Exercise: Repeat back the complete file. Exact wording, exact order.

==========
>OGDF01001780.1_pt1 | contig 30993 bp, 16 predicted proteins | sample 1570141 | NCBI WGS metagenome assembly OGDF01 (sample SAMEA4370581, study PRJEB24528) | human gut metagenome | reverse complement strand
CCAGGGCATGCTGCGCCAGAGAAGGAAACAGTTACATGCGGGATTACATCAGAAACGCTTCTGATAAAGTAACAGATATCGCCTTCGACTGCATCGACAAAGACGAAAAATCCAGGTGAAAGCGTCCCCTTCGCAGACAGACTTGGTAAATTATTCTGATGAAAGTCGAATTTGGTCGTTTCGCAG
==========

>OGDF01001780.1_pt1 | contig 30993 bp, 16 predicted proteins | sample 1570141 | NCBI WGS metagenome assembly OGDF01 (sample SAMEA4370581, study PRJEB24528) | human gut metagenome | reverse complement strand
CCAGGGCATGCTGCGCCAGAGAAGGAAACAGTTACATGCGGGATTACATCAGAAACGCTTCTGATAAAGTAACAGATATCGCCTTCGACTGCATCGACAAAGACGAAAAATCCAGGTGAAAGCGTCCCCTTCGCAGACAGACTTGGTAAATTATTCTGATGAAAGTCGAATTTGGTCGTTTCGCAG